Bringing a large hospital ship to Togo boosts the country’s healthcare capacity considerably. Among a population of 6m , there are two hospitals, mainly accessed by those with money. If you’re poor, you get very little. With 6 operating theatres the crew can get through 3,500 eye surgeries, 3,000 face and tumour operations ,10,000 dental operations and hundreds of VVF ( Fistula ) ops, over the last 6 months. Not to mention club foot , physiotherapyand sustainable training for local dentists,health workers,agricultural/ nutritionists/eye medics and advice to the Togonese health ministry.
Mercyships runs a complex and wide ranging team, extending to 450 volunteer medical , engineering , support, administrative staff from around the world ( US,UK, Dutch esp) and 200 local ship volunteers, who are learning about medical , engineering and housekeeping tasks. The ship is effectively a floating town with the infrastructure to support it.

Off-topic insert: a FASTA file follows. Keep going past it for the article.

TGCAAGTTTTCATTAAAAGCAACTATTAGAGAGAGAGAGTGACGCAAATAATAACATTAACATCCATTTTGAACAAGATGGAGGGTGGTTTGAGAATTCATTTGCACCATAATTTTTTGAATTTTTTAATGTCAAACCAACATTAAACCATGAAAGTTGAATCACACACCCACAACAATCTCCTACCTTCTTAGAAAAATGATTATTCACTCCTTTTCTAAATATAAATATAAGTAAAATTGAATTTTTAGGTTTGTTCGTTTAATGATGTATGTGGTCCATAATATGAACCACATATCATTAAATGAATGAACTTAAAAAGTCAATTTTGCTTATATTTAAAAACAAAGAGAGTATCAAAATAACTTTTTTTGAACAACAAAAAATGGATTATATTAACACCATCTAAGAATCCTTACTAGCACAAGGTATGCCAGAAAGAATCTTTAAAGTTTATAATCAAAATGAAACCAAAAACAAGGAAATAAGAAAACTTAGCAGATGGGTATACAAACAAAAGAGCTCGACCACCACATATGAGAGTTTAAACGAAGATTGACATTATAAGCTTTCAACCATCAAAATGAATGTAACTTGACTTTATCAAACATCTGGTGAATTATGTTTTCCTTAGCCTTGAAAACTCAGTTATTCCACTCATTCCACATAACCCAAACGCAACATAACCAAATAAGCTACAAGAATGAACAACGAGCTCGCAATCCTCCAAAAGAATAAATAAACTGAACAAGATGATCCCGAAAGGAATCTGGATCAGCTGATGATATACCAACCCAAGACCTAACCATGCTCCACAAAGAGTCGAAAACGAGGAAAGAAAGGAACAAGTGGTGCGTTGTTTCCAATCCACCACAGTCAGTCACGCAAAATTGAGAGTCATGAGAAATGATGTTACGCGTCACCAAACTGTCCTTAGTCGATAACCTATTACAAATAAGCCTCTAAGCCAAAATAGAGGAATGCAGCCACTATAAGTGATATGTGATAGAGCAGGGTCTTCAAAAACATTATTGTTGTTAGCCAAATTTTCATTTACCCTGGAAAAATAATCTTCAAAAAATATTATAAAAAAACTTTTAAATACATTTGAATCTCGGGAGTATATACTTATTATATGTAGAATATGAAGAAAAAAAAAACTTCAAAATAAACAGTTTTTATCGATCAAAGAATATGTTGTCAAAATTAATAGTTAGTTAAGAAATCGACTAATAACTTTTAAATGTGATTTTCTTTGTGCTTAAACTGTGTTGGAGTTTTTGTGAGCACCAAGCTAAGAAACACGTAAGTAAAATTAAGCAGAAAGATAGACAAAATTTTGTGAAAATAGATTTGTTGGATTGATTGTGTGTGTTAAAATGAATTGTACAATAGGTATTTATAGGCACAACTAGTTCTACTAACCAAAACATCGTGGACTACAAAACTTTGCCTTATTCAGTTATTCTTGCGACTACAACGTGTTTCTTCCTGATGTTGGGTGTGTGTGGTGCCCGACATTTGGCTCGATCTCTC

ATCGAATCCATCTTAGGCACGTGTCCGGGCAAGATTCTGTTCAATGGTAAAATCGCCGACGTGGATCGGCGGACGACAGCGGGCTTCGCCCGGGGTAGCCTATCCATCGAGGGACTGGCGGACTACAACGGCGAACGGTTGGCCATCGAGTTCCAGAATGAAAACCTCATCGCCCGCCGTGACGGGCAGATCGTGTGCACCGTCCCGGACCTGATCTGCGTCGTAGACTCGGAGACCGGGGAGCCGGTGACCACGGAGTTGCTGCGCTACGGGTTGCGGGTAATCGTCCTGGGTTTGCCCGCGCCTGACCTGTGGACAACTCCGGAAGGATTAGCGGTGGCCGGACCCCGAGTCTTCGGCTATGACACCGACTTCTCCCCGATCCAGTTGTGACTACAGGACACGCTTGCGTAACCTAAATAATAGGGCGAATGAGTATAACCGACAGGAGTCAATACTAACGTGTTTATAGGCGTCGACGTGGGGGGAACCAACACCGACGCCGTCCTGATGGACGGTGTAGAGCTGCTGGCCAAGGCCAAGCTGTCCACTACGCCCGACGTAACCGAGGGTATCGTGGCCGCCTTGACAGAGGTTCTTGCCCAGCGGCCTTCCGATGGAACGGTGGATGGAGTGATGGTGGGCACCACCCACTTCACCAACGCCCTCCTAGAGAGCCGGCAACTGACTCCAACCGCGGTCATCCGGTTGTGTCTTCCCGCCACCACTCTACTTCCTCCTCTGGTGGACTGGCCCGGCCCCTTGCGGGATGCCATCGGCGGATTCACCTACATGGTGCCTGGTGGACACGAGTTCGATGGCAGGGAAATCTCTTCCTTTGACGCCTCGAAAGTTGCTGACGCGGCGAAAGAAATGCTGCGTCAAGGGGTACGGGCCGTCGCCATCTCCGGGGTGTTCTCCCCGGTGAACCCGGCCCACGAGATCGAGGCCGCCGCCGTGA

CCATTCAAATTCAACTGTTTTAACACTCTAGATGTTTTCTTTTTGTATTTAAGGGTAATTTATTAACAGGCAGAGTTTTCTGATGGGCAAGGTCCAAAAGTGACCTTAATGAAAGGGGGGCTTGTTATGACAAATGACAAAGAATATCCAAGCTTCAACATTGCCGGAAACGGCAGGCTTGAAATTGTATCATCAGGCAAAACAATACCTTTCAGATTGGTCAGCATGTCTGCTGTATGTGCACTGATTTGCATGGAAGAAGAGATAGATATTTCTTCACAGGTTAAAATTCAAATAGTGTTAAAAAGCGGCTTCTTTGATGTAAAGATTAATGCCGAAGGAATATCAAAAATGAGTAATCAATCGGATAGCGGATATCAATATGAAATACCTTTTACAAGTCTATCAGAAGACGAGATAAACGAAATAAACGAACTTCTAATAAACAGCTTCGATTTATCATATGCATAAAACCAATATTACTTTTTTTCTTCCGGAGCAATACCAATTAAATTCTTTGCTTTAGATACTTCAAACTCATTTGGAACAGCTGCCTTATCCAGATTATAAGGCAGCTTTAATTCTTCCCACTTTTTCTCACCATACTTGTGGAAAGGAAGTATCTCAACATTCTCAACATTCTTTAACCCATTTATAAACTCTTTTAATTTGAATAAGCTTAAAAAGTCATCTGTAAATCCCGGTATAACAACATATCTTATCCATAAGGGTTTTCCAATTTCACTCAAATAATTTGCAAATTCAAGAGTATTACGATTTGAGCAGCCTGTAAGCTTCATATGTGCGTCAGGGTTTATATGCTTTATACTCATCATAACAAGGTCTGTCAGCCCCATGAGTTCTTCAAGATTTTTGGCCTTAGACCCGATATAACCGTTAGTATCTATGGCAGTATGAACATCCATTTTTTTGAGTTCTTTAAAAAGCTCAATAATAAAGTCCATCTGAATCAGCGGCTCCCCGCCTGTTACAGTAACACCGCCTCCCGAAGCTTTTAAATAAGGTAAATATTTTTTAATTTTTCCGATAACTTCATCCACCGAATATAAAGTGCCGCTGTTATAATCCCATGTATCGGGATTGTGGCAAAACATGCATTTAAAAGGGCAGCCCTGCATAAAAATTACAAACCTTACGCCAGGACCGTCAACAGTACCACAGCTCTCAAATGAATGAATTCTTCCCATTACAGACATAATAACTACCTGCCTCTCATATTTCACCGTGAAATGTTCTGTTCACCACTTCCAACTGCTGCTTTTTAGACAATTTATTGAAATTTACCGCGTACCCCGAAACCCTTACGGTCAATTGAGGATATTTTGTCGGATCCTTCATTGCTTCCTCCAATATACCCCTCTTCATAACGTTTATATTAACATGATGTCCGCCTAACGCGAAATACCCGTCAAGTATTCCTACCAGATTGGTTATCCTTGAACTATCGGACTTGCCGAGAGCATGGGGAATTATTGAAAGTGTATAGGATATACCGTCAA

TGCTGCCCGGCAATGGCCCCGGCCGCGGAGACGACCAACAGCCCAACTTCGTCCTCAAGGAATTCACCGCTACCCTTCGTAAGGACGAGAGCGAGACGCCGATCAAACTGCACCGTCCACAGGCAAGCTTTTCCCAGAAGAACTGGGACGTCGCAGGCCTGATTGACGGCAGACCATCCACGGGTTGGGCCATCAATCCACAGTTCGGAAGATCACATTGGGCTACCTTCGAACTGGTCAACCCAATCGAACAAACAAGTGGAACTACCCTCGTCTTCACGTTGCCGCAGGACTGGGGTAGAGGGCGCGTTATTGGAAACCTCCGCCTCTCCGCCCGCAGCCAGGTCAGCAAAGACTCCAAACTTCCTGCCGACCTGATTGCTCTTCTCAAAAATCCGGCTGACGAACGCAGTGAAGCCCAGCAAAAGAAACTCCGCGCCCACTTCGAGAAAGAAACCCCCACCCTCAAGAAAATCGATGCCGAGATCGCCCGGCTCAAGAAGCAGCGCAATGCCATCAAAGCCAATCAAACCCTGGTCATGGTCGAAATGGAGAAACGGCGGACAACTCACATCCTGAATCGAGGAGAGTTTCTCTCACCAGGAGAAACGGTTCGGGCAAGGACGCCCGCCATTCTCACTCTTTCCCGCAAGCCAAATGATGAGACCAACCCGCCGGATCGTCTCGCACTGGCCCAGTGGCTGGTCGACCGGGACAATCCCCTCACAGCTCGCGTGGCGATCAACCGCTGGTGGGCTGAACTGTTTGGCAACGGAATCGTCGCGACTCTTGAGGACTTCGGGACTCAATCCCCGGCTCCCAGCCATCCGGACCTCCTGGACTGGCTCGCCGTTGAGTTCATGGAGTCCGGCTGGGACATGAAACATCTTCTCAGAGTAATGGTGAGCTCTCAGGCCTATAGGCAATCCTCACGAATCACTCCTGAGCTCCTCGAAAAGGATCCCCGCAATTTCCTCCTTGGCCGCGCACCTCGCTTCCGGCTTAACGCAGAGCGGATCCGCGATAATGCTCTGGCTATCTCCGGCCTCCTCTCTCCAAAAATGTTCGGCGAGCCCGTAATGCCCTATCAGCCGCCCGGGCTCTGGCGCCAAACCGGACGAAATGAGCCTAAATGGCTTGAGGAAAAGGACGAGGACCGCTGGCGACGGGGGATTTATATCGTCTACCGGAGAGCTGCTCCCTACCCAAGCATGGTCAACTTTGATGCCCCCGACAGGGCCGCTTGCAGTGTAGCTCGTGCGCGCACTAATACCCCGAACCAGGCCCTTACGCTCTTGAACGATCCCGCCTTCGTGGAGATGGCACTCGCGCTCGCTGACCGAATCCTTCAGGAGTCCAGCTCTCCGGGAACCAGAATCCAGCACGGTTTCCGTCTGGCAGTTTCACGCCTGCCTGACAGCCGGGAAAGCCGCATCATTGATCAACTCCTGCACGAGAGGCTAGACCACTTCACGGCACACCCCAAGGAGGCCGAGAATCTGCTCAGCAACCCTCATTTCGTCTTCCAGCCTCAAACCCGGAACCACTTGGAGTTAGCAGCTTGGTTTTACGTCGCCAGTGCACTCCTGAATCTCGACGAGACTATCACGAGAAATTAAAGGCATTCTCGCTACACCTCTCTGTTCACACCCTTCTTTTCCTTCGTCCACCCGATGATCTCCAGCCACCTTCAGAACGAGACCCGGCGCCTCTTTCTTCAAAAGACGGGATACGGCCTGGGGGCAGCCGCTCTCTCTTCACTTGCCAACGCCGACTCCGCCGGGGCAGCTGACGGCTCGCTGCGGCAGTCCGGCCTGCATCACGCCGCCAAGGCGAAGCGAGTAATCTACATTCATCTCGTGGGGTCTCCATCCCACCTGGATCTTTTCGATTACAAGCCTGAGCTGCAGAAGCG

With such an array of requirements mercyships are on constant look out for skilled medics- especially surgeons and anaesthetists, without whom its a show stopper. Bill Martin ( Head of Hospital) took us around the various operations and patient ward decks. It was quite clear that this is a highly efficient operation, with dozens of people focused on specific tasks- ensuring patient comfort and a high volume of operations. There’s a grat deal of high tech equipment CT scanners, Cytology scanners- that can send results for analysis in Bristol, Sheffield or Mitchigan over night. Sadly many of the patients tumours have turned cancerous and the cytology scan flags this up and these cannot be helped in the medium term.
The ship sails for South Africa in August and the wind down has begun – many of the Dr’s and Nurses I spoke to expressed enormous regret at leaving patients and the volume of need in Togo, but realistically the convalescent time required for many of the proceedures precludes further surgery . It’s also quite clear that once a patient has been operated on and recovered, there is no further support from them in the country, should a relapse occur. Everyone is painfully aware of this, but recognise that at least most have been cured, or been given more than a fighting chance to live a productive life.